Elizabeth A. Sackler Center for Feminist Art: The Dinner Party

Primordial Goddess place setting
Judy Chicago (American, b. 1939). The Dinner Party (Primordial Goddess place setting), 1974–79. Mixed media: ceramic, porcelain, textile. Brooklyn Museum, Gift of the Elizabeth A. Sackler Foundation, 2002.10. © Judy Chicago. Photograph by Jook Leung Photography

Hatshepsut place setting
Judy Chicago (American, b. 1939). The Dinner Party (Hatshepsut place setting), 1974–79. Mixed media: ceramic, porcelain, textile. Brooklyn Museum, Gift of the Elizabeth A. Sackler Foundation, 2002.10. © Judy Chicago. Photograph by Jook Leung Photography

Artemisia Gentileschi place setting
Judy Chicago (American, b. 1939). The Dinner Party (Artemisia Gentileschi place setting), 1974–79. Mixed media: ceramic, porcelain, textile. Brooklyn Museum, Gift of the Elizabeth A. Sackler Foundation, 2002.10. © Judy Chicago. Photograph by Jook Leung Photography

Statuette of a Snake Goddess
Statuette of a Snake Goddess (front view), Early Aegean, Minoan–Bronze Age, Late Minoan I Period, about 1600–1500 b.c. or early 20th century. Museum of Fine Arts, Boston. Gift of Mrs. W. Scott Fitz, 14.863. (Image: © 2007 Museum of Fine Arts, Boston)

Exhibition Catalogue: Women Artists, 1550-1950
Cover of the Exhibition Catalogue Women Artists, 1550–1950, by Ann Sutherland Harris and Linda Nochlin. Design by Rosalie Carlson. (Los Angeles: Los Angeles County Museum of Art, 1976; New York: Alfred A. Knopf, 1976)

Reclamation
The Dinner Party sought to write forgotten women back into history. Its principle aim was to reclaim women from history—or his-story, as it was often referred to in the 1970s—a narrative that for millennia had excluded and even at times removed women as historical subjects.

When Chicago began researching and compiling women's names for inclusion in The Dinner Party, she was, in many instances, starting from scratch. There were no archeologists working seriously on the history of goddess civilizations and imagery, or the all-female Amazonian societies that dated back to the 3rd and 2nd-millenia b.c.; there were no Egyptologists yet interested in the power of the female pharaoh Hatshepsut; there was certainly no real scholarly interest yet in the Baroque painter, Artemisia Gentileschi. Indeed, monographs on women artists were scant and works by women were very rarely on view in museums (if they owned works at all). Within this context, the archival research that went into unearthing these historical figures must be understood as groundbreaking.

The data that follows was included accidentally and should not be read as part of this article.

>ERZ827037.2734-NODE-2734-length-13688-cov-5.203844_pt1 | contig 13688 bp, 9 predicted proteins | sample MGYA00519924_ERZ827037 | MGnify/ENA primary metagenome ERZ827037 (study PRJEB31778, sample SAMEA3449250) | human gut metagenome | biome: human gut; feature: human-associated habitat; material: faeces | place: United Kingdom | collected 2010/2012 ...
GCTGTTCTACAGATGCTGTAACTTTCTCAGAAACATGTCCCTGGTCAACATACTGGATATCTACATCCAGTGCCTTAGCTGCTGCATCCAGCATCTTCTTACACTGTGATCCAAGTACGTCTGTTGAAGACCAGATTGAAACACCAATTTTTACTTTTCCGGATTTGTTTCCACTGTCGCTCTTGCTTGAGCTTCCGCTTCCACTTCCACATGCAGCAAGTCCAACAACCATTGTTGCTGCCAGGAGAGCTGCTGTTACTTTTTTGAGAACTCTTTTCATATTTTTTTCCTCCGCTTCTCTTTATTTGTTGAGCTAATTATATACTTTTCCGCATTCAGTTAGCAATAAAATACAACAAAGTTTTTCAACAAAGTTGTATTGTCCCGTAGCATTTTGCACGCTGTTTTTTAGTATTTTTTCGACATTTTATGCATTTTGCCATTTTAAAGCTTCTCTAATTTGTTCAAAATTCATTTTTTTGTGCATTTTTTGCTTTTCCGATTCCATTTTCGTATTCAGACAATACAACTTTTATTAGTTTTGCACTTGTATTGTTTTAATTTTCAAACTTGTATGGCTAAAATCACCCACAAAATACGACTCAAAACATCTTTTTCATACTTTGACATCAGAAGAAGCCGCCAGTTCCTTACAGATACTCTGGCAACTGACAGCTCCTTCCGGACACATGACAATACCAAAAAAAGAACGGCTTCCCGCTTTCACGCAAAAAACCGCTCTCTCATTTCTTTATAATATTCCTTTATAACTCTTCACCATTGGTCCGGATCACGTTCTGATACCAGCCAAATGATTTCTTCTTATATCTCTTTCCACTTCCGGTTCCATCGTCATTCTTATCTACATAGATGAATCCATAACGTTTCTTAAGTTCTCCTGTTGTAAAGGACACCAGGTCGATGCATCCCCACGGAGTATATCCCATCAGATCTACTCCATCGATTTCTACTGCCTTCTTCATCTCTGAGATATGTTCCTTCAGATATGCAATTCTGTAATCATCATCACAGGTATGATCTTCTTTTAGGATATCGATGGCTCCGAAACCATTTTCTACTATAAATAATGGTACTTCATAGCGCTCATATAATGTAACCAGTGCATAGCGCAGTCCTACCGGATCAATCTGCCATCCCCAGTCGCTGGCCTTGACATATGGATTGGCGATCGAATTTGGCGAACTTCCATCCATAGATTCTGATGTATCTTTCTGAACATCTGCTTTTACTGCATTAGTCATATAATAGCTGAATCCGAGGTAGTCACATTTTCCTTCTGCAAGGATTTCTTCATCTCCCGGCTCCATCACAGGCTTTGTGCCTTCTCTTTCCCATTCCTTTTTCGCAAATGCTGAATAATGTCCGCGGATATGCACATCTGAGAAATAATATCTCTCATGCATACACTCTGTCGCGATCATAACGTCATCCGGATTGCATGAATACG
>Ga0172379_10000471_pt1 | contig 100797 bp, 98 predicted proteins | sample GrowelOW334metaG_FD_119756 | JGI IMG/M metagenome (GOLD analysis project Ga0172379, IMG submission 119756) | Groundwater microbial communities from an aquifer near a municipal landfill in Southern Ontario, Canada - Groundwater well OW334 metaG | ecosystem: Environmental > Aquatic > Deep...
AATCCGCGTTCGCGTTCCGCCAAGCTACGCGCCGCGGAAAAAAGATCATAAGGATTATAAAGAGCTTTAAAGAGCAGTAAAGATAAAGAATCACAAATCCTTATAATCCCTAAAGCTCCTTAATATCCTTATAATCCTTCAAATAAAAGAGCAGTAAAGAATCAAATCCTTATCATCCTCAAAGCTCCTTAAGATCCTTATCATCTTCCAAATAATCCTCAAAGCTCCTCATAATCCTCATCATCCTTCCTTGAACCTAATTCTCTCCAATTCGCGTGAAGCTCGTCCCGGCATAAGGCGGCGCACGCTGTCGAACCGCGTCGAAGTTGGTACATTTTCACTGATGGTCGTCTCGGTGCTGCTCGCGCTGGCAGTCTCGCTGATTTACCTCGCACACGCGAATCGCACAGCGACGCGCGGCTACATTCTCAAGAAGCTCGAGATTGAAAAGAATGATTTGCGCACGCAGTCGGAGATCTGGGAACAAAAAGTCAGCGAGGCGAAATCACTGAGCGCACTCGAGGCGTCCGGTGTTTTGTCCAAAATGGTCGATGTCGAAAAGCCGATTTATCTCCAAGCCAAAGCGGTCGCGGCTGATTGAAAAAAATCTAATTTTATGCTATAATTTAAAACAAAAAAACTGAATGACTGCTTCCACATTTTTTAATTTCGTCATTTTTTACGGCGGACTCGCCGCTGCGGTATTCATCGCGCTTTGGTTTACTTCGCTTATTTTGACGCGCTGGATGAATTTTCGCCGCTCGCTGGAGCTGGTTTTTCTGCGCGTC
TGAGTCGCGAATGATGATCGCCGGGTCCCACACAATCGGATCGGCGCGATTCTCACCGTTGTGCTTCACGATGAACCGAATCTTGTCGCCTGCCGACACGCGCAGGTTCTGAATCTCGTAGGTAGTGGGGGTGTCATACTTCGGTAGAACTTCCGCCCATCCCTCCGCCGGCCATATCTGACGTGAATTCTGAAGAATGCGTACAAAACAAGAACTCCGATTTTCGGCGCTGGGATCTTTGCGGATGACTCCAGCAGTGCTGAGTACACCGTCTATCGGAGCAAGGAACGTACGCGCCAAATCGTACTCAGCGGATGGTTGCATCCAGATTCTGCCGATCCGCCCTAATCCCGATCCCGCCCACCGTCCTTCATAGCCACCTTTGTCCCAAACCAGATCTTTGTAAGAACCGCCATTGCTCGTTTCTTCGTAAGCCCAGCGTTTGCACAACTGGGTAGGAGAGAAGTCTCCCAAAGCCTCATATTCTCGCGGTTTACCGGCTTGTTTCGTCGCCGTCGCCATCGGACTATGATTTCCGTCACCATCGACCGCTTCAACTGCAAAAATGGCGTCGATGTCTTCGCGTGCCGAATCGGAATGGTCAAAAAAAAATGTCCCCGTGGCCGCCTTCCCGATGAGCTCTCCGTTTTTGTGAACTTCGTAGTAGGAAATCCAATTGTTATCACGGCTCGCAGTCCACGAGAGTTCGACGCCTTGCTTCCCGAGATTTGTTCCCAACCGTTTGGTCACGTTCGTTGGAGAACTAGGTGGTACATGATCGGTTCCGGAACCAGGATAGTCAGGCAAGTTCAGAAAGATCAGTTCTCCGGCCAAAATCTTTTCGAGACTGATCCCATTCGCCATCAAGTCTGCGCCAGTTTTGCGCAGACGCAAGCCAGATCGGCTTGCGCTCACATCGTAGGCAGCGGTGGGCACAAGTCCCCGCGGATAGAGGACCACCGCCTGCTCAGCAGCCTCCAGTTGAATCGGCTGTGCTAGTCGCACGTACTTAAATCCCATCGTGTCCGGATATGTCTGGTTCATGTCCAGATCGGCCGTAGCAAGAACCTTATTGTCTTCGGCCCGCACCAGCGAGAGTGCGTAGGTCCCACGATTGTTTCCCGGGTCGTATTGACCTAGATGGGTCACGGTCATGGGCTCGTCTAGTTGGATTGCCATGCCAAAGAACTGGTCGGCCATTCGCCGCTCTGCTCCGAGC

The Dinner Party is, therefore, representative of a specific moment in American history when the longstanding lack of scholarship about women was finally being addressed by an early generation of feminist scholars intent on excavating women from the archives, and criticizing his-story for its masculinist biases. This "reclamation" of women's lost history became one of the most important feminist strategies of the 1970s, and one that resulted in new scholarship on mythological and historical female figures and societies whose names we might not otherwise know of today. For instance, in 1974 and 1975, respectively, the archeologists Marija Gimbutas and Merlin Stone presented comprehensive surveys of goddess-worshipping and matriarchal civilizations dating back to the Neolithic period (6500–3500 b.c.). In 1976, the art historians Ann Sutherland Harris and Linda Nochlin organized the landmark exhibition Women Artists: 1550–1950, the very first museum exhibition in this country dedicated exclusively to women artists. It was also in the 1970s that general women's art survey books were written for the first time: Eleanor Tufts's Our Hidden Heritage: Five Centuries of Women Artists, 1974; Elsa Honig Fine's Women and Art: A History of Women Painters and Sculptors from the Renaissance to the 20th Century, 1978; Germaine Greer's The Obstacle Race: The Fortunes of Women Painters and Their Work, 1979; among others.

For the first time in U.S. history, scholarly attention was being sufficiently paid to the cultural contributions of women historically, and The Dinner Party was a monumental example of its manifestation in visual form. However, the reclamation of a lost history was not the only feminist art strategy employed in The Dinner Party. There were others that, in sum, account for its power and longevity as a feminist icon, including the monumental scale of the piece; the use of "women's work" or "craft"; and, lastly, the celebration of vaginal or "central core" imagery.

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